Minnesota golfer itching to tee it up The official beginning of spring is less than two weeks away. But people who live in Minnesota know that the end of winter is not determined by the calendar. We look for signs in the natural environment that the season is changing.6:55 a.m.
Home builders get creative to survive Despite the beating the home building industry has been taking over the past few years, some Minnesota builders say they're managing to fare pretty well. They attribute their success to their creative sales techniques.7:25 a.m.
Minneapolis to launch a bike sharing program The Twin Cities is getting $4 million in federal money to fund projects that promote walking and biking. The money will be used to create a bike center on the University of Minnesota campus and a bike-sharing program in Minneapolis.8:25 a.m.
National Public Radio Stories
Vilsack Proposes Changes To Farming
Agriculture Secretary Tom Vilsack is proposing radical changes to farming. Vilsack tells Steve Inskeep that farmers should see the Obama administration's new energy initiatives as opportunities to make new money, at a time when traditional farming policies run in the face of a soaring deficit.
Market Foragers, Down And Out In Paris
Paris' open-air food markets are a world-famous gastronomic delight. But the economic crisis is turning them into giant foraging sites, and not just for the poor. With prices high, ordinary and even well-heeled Parisians are now showing up to pick through discarded produce.
Sen. Finance Committee Backs Kirk As Trade Rep.
Some key figures in President Obama's administration are still waiting to be confirmed. Ron Kirk, the nominee for U.S. trade representative, could have faced questions about back taxes. But that was barely mentioned Monday night as the former Dallas mayor breezed through a 45 minute confirmation hearing. Senators were more interested in how the Obama administration plans to handle some controversial trade agreements.
Scientists Debate HIV Prevention Products
Scientists have tried to find a product that would give women in developing countries more control in protecting themselves against HIV. Some say a new approach to developing these potentially life-saving products is needed.
States Explore Counting Miles To Replace Gas Tax
Plans for superefficient cars including plug-in hybrids and fully electric sedans are forcing lawmakers to consider alternatives to the gasoline tax. A charge based on the miles you drive just won the endorsement of a congressional commission, and many states are hoping to make the switch.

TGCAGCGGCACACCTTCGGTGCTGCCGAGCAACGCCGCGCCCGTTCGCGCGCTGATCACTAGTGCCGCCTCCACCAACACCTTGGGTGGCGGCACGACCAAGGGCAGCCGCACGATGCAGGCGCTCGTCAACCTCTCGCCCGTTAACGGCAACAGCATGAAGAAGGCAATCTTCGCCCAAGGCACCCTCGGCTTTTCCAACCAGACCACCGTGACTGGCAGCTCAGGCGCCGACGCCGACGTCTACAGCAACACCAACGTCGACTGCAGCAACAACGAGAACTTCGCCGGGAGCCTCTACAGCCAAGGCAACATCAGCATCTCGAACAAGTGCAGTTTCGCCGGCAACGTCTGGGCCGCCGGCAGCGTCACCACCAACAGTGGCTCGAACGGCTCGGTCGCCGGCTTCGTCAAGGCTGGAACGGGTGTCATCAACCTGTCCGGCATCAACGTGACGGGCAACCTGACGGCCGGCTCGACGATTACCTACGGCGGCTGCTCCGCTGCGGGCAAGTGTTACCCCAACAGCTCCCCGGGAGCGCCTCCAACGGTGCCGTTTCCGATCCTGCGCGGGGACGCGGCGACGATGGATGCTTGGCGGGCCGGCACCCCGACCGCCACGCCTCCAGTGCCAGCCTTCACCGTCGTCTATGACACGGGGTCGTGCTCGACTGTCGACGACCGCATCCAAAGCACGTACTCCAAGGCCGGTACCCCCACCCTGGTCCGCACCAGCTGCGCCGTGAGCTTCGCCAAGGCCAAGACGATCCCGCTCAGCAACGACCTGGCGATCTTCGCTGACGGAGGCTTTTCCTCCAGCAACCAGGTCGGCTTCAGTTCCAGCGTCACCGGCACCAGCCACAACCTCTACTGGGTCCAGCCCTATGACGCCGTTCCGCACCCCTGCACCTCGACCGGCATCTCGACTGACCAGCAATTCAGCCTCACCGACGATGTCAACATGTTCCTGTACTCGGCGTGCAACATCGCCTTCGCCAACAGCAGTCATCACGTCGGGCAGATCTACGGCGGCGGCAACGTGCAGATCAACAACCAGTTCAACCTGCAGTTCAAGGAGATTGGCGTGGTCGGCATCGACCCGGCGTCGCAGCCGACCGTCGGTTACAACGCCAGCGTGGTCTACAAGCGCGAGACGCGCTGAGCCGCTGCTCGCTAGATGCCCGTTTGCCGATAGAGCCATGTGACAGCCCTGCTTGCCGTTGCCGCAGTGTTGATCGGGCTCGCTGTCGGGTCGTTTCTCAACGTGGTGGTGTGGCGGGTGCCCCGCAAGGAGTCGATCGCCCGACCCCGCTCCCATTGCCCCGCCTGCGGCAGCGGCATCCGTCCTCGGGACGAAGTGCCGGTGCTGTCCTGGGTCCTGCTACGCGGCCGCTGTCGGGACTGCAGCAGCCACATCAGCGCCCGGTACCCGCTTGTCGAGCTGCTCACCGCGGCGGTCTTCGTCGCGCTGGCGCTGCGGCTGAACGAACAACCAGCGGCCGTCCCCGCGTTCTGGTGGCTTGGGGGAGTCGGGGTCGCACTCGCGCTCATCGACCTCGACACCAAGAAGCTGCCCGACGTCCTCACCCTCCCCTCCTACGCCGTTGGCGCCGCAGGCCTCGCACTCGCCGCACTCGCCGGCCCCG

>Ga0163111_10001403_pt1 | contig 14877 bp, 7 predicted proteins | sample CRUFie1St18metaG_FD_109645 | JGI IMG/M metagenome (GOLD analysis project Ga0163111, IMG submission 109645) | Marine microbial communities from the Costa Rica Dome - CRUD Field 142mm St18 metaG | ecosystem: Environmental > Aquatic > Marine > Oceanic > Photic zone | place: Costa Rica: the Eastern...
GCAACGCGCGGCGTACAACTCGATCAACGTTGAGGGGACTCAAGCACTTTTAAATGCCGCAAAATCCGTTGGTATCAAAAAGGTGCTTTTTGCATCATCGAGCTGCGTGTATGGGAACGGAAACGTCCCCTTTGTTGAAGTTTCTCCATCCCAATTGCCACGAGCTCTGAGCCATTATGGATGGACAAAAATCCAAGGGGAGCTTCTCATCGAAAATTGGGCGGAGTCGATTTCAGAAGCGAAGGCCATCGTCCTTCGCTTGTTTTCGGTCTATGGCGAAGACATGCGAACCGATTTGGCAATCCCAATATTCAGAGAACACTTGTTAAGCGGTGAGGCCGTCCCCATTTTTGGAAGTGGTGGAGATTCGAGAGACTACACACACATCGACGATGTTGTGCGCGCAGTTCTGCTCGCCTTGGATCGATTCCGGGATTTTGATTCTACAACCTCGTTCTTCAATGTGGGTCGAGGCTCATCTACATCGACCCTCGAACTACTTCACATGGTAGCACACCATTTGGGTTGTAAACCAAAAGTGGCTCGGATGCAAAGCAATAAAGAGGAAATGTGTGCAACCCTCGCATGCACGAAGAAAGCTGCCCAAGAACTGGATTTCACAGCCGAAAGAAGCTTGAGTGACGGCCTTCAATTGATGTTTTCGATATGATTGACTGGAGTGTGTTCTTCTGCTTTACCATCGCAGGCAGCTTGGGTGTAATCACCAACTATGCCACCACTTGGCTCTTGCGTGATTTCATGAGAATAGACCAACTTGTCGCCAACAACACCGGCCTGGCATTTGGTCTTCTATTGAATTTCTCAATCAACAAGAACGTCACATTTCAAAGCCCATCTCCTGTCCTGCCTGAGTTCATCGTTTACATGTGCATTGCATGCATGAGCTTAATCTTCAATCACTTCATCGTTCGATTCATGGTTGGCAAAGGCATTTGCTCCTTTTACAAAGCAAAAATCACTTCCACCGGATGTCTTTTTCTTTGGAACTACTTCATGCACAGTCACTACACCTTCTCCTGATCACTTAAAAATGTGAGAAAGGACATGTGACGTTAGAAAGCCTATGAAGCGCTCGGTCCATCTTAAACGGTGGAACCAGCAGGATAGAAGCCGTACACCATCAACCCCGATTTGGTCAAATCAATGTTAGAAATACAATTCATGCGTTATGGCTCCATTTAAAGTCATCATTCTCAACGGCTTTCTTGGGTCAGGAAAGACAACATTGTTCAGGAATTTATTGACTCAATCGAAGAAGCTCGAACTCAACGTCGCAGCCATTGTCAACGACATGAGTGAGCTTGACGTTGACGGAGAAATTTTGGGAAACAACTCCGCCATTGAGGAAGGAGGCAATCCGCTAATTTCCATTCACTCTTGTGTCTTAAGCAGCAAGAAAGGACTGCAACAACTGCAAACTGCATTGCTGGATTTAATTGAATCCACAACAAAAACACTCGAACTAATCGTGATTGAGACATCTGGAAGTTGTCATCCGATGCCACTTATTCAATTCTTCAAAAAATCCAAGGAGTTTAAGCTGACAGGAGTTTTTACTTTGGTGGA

50 Years Ago, The Dalai Lama Fled Tibet
Thousands of Tibetans rose up against Chinese rule in 1959, and the Dalai Lama was forced to escape to India. Robert Barnett directs modern Tibetian studies at Columbia University in New York. He was in touch with Tibetians until the government shut down text messaging for "maintenance."
'Leaning Tower' Of Shanghai Underwhelms Visitors
Everyone's heard of the Great Wall of China and the Forbidden City. But who knew that China had its very own Leaning Tower? Certainly not most Chinese. What's more, the 900-year-old pagoda outside Shanghai could well be the most tilted building in the world.
Europe Rejects U.S. Appeals To Spend More
The Obama administration has been urging European governments to pump more money into their economies to combat the global economic crisis. On Tuesday, a top European finance official said Eurozone finance ministers agree that these American appeals are "not to our liking." He said there are no plans for more stimulus measures.
2009 Economy, Glimpses Of The 1930s
President Obama's top economic adviser says the current economic downturn bears striking parallels to the Great Depression. Christina Romer, the economic historian who chairs the Council of Economic Advisers, says the administration's current economic policies were designed to reflect lessons learned from Franklin Roosevelt's attempts to guide the nation to economic recovery in the 1930s.
Scams Target Mortgage Loan Modifications
The collapse of the housing market has spawned a new industry — companies that say they can help troubled homeowners negotiate modifications to their mortgages. But officials in several states are warning that these offers can sometimes be more scam than substance.